The insurance scam
The insurance industry commenced in the dingy back room of a coffee shop in the east end of London approximately three hundred years ago, on the back of the slaving industry. A group of English opportunists decided to exploit the fear of cargo loss experienced by the British slavers as they crossed the Atlantic with their human currency. In fact the first recorded case of ‘insurance fraud’ occurred in 1767 when one of their insured clients threw his cargo overboard and subsequently filed a claim alleging stormy weather. Unfortunately for the individual concerned, there just happened to be another merchant ship in the adjacent shipping lane, whose captain confirmed the weather conditions had been perfect that day. A perfect example of being in the wrong lane at the worst time.
America ostensibly gained its independence from the tyranny of Britain in 1783 after a fiercely and valiantly fought guerilla war. The continental army outmaneuvered the blinkered battlefield tactics of an outdated British command, which still had its head buried in the formalities of European style warfare. King George had to eventually admit that the rag tag band of colonialists succeeded in humiliating the then global superpower. However the English are a wily people with a long and admittedly impressive history of not only never suffering an invasion of their precious little island, but somewhat unbelievably conquering most parts of the globe. This ability to tenaciously hold onto power and punch way above their geopolitical weight is part of the explanation as to why they still indirectly control the world and America with their sinister creation of insurance.
All insurance policies lead back to Lloyds of London where insurance executives get paid millions of dollars for fostering a culture of fear. The insurance brokers effectively create a climate of doom and destruction in which should an individual lose everything to an act of God they will be there with their adjusters and check books to smooth over the anguish and discontent. That is the promise anyway. The unfortunate and unfailingly predictable truth however is that they will find every excuse to deny financial support for even the most drastic of calamities. To understand how this group of English opportunists plotted their course to this position of seemingly unassailable power requires a brief recitation of the historically relevant events since the idea of fear mongering took cover behind the respectable cloak of disaster paternalism.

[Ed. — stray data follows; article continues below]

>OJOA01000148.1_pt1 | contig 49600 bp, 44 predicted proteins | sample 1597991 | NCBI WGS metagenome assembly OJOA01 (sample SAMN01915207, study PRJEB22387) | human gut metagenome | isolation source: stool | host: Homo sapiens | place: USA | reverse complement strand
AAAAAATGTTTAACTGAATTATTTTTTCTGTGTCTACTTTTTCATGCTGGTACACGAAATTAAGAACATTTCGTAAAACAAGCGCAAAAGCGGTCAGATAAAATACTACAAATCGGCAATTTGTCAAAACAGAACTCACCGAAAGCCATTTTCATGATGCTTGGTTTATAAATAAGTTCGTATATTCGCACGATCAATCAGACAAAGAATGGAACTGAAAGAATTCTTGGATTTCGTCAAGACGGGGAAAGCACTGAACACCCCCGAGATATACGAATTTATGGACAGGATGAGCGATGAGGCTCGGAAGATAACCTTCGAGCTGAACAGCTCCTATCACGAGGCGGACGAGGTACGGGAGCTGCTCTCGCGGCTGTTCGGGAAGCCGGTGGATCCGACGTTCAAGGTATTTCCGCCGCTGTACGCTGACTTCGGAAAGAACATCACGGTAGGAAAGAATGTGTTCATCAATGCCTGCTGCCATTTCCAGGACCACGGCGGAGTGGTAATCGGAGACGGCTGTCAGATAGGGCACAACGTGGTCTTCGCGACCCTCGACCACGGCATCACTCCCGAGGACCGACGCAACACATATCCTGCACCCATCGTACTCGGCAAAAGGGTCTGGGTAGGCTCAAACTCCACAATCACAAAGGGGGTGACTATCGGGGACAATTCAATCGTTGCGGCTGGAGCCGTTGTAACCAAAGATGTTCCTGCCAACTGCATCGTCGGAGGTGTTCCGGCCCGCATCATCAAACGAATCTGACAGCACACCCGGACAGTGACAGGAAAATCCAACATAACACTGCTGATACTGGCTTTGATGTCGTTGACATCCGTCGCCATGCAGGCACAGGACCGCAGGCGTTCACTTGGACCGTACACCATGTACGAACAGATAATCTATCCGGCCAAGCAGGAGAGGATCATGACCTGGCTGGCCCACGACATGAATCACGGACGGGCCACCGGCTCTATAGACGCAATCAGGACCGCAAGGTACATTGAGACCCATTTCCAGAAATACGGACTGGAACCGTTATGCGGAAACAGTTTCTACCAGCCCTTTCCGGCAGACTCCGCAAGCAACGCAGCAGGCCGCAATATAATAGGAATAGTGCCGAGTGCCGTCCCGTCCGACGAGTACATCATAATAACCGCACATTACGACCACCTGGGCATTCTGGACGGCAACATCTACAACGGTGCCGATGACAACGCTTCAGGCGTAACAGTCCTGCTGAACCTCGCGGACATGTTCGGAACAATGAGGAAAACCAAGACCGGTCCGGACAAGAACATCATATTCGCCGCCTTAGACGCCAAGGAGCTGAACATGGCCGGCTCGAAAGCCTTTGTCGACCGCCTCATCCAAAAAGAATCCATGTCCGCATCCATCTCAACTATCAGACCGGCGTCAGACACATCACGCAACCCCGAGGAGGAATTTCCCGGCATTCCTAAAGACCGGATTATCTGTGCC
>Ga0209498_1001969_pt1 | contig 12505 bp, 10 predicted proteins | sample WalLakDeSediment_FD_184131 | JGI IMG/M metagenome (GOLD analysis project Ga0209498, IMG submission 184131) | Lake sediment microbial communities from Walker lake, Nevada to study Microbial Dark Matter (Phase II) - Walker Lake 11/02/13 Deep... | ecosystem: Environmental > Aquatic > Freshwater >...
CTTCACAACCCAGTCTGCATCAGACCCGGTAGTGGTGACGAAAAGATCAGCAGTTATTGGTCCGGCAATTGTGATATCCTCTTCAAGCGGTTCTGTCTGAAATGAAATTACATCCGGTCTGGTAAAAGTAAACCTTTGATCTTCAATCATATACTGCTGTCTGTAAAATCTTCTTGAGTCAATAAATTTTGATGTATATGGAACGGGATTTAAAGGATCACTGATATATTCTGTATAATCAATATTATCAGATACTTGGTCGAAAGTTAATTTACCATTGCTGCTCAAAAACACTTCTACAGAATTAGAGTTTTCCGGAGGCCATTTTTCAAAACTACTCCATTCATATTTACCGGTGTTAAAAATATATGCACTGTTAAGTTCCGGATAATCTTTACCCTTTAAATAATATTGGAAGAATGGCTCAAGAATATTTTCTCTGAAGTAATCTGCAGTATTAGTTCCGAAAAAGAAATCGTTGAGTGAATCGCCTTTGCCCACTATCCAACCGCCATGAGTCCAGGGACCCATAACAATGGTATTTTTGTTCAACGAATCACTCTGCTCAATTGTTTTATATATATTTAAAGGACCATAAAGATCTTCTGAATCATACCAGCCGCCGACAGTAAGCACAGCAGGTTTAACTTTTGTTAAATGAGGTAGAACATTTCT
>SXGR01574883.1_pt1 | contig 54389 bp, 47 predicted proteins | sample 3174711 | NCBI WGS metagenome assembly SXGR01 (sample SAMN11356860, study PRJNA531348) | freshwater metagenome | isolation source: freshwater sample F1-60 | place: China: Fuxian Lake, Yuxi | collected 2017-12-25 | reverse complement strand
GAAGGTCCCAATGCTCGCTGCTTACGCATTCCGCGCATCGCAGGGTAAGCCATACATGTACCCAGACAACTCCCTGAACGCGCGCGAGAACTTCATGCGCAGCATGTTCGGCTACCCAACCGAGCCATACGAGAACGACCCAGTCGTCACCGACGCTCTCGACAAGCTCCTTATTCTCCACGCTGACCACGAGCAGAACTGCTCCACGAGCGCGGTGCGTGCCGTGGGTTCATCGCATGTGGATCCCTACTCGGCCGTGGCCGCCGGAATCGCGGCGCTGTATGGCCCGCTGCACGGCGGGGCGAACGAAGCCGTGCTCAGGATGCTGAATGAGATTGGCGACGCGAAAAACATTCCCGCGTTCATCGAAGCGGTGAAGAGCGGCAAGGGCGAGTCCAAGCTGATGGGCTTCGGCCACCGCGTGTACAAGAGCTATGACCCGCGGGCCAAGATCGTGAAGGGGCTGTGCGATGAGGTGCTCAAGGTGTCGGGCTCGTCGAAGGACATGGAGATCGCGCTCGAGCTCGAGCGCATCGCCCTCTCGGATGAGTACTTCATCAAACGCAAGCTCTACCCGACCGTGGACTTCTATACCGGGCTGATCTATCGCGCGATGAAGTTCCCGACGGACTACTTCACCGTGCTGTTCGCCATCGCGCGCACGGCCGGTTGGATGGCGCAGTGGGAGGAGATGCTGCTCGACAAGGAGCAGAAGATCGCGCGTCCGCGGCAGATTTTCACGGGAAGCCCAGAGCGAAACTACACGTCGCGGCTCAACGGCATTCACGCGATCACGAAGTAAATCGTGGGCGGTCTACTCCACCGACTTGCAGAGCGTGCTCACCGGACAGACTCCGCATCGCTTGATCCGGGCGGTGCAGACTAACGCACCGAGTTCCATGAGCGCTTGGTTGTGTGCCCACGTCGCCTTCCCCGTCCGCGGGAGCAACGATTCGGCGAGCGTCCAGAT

When the British got ignominiously thrown out of one of their largest colonies they cleverly populated the newly found America with spies and were able to financially corrupt colonialists who still harbored sympathies for the crown. They were given instructions to widely promote the value of purchasing insurance policies to protect their hard won new territories from unforeseen calamities. The Americans that chose to ignore this ‘valuable’ advice soon found their houses, farms and other properties mysteriously ablaze in the middle of the night and not surprisingly the next day they received a visit from their concerned insurance broker at which point they willingly signed the contract and dutifully paid their insurance premium.
After several decades of this diplomatic enforcement the British had secured their foothold in America and they began scheming to extend their radius of control, which with America being a land of laws, meant they had to permanently insert themselves into the legislative process. Around the middle of the eighteenth century, after the failed 1812 campaign by the British to reclaim America, the then Prime Minister, John Russell, instructed his emissaries to insinuate themselves into the lobbying process in Washington DC with the sole purpose of promoting legislation that mandated the purchasing of insurance policies. Slowly but decidedly surely, more and more laws appeared on both the federal and state books making it illegal to not have insurance for what seemed an endless list of products and services with off course a significant percentage of the money finding its way back to Lloyds of London.
There was no way the unsuspecting Americans could have known about this surreptious channeling of money and power back to their previous persecutors, but the British, to their credit and ill intentioned discretion, convincingly kept up the façade with their polite manners and clipped tones. The arrival of the first world and the defense of their empire strained the national coffers and naturally Prime Minister Asquith decided to develop more sophisticated tools to plunder the pockets of Americans with inflated insurance policies. There was nothing, in his opinion, that did not deserve the ‘protection’ that Lloyds of London could provide. Asquith gave a series of speeches describing the terrors that the world now faced and what better way to prepare for the worst than securing ones future with insurance. The level to which he took the exploitation of fear was unprecedented and almost too convenient in the context of a world war.
The Second World War continued this theme of snake oil protection, and then came along the booming auto industry, which just begged for more of the same abuse, and by this point the insurance industry had become the de-facto British Empire. Following on from the car business the next victim was the American healthcare system, which provided an infinitesimal list of unpredictabilities. Admittedly the British received immense support from the armies of litigation lawyers, who for their own self-serving interests fuelled the culture of fear.